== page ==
The miserable experience of World War I began a tumble of dominoes through Versailles [which did not solve England's Middle East woes], depression, World War II, and the loss of India. Wilson chronicles the impact of each upon British society, including the development of "The Special Relationship" between his nation and the United States. Wilson chooses not Roosevelt and Churchill but Laurel and Hardy as his metaphor [Stan Laurel having been born and educated in England before teaming with Georgia's Oliver Hardy] in a rather touching essay. One reads here the author's suppressed but real emotions about the American displacement from the Empire.
This American motif appears time and time again. Wilson believes that England survived the Great Depression in a more effective and humane fashion than did the United States. Later he trumpets the socialized health plan of the late 1940's as an act of beneficence beyond the capacities of the US political system, and he comes just short of alleging that the US took advantage of British nuclear research to develop atomic weapons. He concedes, however, that without US [and Russian?] military force life under Hitler would have been unbearable, consigning the American nation to a kind of necessary evil status.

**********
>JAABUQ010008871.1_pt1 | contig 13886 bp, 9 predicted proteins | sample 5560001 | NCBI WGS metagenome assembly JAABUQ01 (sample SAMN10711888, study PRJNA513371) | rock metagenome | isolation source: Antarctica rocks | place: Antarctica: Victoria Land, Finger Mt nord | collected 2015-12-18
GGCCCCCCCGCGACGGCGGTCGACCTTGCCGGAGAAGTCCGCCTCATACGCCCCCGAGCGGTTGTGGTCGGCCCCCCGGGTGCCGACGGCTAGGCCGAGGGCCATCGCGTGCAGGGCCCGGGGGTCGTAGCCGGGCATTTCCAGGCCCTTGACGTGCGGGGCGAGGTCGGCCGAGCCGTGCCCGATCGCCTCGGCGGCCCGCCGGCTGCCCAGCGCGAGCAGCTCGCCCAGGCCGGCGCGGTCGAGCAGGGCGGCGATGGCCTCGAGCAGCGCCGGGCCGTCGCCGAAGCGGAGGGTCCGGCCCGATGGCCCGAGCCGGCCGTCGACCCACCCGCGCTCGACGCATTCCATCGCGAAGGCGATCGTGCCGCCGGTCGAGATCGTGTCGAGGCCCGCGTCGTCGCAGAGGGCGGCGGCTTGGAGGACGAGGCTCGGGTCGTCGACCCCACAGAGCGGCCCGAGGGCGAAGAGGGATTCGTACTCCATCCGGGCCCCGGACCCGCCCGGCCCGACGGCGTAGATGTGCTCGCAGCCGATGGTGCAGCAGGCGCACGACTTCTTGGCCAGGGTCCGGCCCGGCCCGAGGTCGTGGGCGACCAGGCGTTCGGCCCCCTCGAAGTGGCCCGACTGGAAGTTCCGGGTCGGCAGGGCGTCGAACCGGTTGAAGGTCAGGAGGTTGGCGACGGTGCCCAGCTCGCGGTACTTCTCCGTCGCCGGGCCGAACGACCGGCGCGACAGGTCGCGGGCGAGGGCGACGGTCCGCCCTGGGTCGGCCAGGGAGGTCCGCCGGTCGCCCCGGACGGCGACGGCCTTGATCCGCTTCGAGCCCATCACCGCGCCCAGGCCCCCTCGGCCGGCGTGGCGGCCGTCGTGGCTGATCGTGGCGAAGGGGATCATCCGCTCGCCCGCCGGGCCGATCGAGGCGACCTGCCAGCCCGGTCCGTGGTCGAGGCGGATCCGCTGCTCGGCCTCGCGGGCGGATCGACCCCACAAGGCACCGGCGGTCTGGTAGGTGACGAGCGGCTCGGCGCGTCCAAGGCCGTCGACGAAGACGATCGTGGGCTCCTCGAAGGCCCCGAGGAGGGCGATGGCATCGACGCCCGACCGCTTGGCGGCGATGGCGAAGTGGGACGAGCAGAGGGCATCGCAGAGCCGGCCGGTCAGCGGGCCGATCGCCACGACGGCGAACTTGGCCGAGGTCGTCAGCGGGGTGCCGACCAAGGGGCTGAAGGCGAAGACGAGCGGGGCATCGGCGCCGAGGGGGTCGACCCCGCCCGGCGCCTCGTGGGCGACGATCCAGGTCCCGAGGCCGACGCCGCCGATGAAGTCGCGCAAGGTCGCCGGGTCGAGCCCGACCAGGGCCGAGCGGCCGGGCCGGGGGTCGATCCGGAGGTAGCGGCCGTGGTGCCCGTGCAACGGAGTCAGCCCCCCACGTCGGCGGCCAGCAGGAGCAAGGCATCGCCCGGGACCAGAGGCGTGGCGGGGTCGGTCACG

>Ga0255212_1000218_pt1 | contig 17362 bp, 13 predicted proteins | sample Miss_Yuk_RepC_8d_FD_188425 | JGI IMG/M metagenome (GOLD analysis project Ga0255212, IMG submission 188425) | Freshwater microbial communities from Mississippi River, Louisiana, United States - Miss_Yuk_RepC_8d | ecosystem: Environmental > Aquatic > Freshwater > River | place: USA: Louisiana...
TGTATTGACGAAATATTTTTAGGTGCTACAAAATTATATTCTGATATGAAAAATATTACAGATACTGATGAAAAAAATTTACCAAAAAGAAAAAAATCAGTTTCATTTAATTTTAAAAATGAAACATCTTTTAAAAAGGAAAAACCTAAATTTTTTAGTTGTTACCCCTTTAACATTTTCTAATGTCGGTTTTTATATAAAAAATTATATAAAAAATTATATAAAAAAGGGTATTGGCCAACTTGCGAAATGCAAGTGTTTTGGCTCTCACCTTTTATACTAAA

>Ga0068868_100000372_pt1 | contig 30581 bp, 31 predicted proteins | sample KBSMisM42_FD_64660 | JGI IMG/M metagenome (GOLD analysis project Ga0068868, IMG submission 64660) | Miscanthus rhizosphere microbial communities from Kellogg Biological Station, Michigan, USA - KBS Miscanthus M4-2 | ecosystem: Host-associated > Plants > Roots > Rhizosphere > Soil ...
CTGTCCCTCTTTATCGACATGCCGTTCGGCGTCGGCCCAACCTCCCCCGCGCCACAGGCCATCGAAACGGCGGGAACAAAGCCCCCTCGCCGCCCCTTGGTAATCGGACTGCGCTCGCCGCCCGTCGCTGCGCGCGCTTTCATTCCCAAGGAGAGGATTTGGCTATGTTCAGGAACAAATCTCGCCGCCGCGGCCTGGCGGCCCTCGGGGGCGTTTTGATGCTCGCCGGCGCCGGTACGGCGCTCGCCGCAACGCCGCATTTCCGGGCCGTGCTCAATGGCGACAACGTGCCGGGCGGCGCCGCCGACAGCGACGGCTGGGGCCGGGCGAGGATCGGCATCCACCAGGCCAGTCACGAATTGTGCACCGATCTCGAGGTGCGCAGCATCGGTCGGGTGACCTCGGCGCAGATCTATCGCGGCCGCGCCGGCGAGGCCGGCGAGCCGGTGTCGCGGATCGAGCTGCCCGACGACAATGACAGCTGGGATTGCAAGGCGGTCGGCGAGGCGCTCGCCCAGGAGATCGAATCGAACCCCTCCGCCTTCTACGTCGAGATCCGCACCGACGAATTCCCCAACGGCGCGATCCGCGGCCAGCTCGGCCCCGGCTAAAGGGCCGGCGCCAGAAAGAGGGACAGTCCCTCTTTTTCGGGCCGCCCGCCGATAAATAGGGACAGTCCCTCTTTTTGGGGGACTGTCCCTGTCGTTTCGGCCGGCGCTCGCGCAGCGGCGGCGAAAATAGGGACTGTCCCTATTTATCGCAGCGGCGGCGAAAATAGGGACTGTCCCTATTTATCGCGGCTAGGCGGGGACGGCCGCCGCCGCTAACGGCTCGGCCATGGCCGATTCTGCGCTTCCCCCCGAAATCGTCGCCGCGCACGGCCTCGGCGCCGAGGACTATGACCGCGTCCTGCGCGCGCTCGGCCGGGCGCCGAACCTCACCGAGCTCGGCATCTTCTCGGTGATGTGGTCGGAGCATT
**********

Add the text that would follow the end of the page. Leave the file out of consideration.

Wilson chastens his own country for its management of Indian affairs and the shameful denouement there after World War II. The appointment of Lord Mountbatten to India seems to him particularly despicable. But he notes that England did not have a monopoly on rogues, and he is not worshipful of Gandhi or enthralled by Nehru. He laments the great loss of life during the Indian realignment as a metaphor of just how far England and the rest of the civilized world had fallen in fifty years.